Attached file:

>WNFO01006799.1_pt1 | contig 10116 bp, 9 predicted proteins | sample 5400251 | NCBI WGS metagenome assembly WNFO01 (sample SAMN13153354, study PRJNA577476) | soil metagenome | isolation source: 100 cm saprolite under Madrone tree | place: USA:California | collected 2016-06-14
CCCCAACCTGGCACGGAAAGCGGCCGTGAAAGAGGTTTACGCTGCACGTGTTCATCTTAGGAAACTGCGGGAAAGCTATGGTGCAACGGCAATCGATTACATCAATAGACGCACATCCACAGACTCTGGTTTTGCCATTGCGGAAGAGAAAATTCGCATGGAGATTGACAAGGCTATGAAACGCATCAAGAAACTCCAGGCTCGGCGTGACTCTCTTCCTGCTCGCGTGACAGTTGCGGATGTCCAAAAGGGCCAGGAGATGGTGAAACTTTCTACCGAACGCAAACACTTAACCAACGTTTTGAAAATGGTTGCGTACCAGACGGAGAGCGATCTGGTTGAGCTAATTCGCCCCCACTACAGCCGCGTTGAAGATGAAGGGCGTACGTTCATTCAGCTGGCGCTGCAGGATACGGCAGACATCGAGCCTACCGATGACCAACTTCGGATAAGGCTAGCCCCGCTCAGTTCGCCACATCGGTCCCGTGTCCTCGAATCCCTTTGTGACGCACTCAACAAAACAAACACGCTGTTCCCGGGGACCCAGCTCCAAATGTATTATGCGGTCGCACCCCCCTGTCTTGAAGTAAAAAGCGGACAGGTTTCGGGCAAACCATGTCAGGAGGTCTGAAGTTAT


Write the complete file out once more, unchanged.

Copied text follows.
>WNFO01006799.1_pt1 | contig 10116 bp, 9 predicted proteins | sample 5400251 | NCBI WGS metagenome assembly WNFO01 (sample SAMN13153354, study PRJNA577476) | soil metagenome | isolation source: 100 cm saprolite under Madrone tree | place: USA:California | collected 2016-06-14
CCCCAACCTGGCACGGAAAGCGGCCGTGAAAGAGGTTTACGCTGCACGTGTTCATCTTAGGAAACTGCGGGAAAGCTATGGTGCAACGGCAATCGATTACATCAATAGACGCACATCCACAGACTCTGGTTTTGCCATTGCGGAAGAGAAAATTCGCATGGAGATTGACAAGGCTATGAAACGCATCAAGAAACTCCAGGCTCGGCGTGACTCTCTTCCTGCTCGCGTGACAGTTGCGGATGTCCAAAAGGGCCAGGAGATGGTGAAACTTTCTACCGAACGCAAACACTTAACCAACGTTTTGAAAATGGTTGCGTACCAGACGGAGAGCGATCTGGTTGAGCTAATTCGCCCCCACTACAGCCGCGTTGAAGATGAAGGGCGTACGTTCATTCAGCTGGCGCTGCAGGATACGGCAGACATCGAGCCTACCGATGACCAACTTCGGATAAGGCTAGCCCCGCTCAGTTCGCCACATCGGTCCCGTGTCCTCGAATCCCTTTGTGACGCACTCAACAAAACAAACACGCTGTTCCCGGGGACCCAGCTCCAAATGTATTATGCGGTCGCACCCCCCTGTCTTGAAGTAAAAAGCGGACAGGTTTCGGGCAAACCATGTCAGGAGGTCTGAAGTTAT